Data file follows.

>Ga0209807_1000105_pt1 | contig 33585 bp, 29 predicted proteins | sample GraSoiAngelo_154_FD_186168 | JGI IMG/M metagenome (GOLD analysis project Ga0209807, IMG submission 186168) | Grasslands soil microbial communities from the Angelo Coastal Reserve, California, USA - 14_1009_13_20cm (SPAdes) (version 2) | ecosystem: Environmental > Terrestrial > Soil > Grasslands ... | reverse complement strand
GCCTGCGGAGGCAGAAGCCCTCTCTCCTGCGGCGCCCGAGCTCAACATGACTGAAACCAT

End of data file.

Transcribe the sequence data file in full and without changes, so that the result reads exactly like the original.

>Ga0209807_1000105_pt1 | contig 33585 bp, 29 predicted proteins | sample GraSoiAngelo_154_FD_186168 | JGI IMG/M metagenome (GOLD analysis project Ga0209807, IMG submission 186168) | Grasslands soil microbial communities from the Angelo Coastal Reserve, California, USA - 14_1009_13_20cm (SPAdes) (version 2) | ecosystem: Environmental > Terrestrial > Soil > Grasslands ... | reverse complement strand
GCCTGCGGAGGCAGAAGCCCTCTCTCCTGCGGCGCCCGAGCTCAACATGACTGAAACCAT